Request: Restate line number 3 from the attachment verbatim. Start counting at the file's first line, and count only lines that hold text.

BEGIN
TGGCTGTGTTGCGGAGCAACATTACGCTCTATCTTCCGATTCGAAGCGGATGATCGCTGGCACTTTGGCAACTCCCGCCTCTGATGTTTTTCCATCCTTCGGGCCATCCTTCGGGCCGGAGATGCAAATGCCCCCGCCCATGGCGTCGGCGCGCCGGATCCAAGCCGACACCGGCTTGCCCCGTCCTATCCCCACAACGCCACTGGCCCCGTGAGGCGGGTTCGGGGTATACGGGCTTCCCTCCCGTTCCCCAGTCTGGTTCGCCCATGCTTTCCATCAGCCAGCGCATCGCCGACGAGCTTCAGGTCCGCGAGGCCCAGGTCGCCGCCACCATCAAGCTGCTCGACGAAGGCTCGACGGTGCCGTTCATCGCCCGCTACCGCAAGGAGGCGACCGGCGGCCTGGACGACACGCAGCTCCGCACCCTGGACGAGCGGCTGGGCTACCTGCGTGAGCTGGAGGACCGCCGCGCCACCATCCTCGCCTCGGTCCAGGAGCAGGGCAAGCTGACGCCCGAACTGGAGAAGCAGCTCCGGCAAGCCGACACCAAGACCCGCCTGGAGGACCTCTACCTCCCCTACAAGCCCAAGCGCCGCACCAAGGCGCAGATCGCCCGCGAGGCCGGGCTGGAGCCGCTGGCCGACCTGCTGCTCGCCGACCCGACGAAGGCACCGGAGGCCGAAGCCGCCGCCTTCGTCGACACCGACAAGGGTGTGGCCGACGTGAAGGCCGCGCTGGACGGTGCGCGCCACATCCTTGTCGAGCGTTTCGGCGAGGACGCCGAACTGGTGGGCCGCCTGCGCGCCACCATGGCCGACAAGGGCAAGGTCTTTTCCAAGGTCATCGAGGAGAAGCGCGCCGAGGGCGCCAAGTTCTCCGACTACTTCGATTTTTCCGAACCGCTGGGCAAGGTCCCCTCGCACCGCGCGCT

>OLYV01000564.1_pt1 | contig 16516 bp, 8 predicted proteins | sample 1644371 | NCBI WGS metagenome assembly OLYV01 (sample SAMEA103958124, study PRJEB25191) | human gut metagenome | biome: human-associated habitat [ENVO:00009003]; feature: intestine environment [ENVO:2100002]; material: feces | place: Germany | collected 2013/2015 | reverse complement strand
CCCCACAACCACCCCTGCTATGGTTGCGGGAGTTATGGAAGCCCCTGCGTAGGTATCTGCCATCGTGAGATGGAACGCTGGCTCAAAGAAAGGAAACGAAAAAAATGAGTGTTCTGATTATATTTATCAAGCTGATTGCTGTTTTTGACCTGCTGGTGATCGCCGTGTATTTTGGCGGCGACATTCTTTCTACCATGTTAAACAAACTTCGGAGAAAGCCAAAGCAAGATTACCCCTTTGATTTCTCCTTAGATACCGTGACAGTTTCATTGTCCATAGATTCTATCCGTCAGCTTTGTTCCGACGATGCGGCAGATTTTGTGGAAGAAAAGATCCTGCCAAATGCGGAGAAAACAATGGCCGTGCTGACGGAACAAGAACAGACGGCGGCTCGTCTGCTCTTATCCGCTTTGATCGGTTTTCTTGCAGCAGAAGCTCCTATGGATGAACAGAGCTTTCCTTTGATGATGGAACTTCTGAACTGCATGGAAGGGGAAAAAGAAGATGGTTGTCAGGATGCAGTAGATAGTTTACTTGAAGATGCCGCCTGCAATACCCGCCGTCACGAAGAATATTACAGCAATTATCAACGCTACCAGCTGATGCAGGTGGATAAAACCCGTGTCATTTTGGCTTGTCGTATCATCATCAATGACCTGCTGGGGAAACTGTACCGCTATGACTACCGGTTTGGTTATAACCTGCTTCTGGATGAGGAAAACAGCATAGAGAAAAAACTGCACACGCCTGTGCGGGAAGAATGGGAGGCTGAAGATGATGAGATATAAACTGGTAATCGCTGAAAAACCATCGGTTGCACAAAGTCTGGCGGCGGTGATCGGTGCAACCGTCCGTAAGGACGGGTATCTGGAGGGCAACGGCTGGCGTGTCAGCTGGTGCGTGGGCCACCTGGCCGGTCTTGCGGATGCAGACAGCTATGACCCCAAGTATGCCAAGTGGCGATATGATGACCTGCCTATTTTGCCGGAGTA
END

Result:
CCCCACAACCACCCCTGCTATGGTTGCGGGAGTTATGGAAGCCCCTGCGTAGGTATCTGCCATCGTGAGATGGAACGCTGGCTCAAAGAAAGGAAACGAAAAAAATGAGTGTTCTGATTATATTTATCAAGCTGATTGCTGTTTTTGACCTGCTGGTGATCGCCGTGTATTTTGGCGGCGACATTCTTTCTACCATGTTAAACAAACTTCGGAGAAAGCCAAAGCAAGATTACCCCTTTGATTTCTCCTTAGATACCGTGACAGTTTCATTGTCCATAGATTCTATCCGTCAGCTTTGTTCCGACGATGCGGCAGATTTTGTGGAAGAAAAGATCCTGCCAAATGCGGAGAAAACAATGGCCGTGCTGACGGAACAAGAACAGACGGCGGCTCGTCTGCTCTTATCCGCTTTGATCGGTTTTCTTGCAGCAGAAGCTCCTATGGATGAACAGAGCTTTCCTTTGATGATGGAACTTCTGAACTGCATGGAAGGGGAAAAAGAAGATGGTTGTCAGGATGCAGTAGATAGTTTACTTGAAGATGCCGCCTGCAATACCCGCCGTCACGAAGAATATTACAGCAATTATCAACGCTACCAGCTGATGCAGGTGGATAAAACCCGTGTCATTTTGGCTTGTCGTATCATCATCAATGACCTGCTGGGGAAACTGTACCGCTATGACTACCGGTTTGGTTATAACCTGCTTCTGGATGAGGAAAACAGCATAGAGAAAAAACTGCACACGCCTGTGCGGGAAGAATGGGAGGCTGAAGATGATGAGATATAAACTGGTAATCGCTGAAAAACCATCGGTTGCACAAAGTCTGGCGGCGGTGATCGGTGCAACCGTCCGTAAGGACGGGTATCTGGAGGGCAACGGCTGGCGTGTCAGCTGGTGCGTGGGCCACCTGGCCGGTCTTGCGGATGCAGACAGCTATGACCCCAAGTATGCCAAGTGGCGATATGATGACCTGCCTATTTTGCCGGAGTA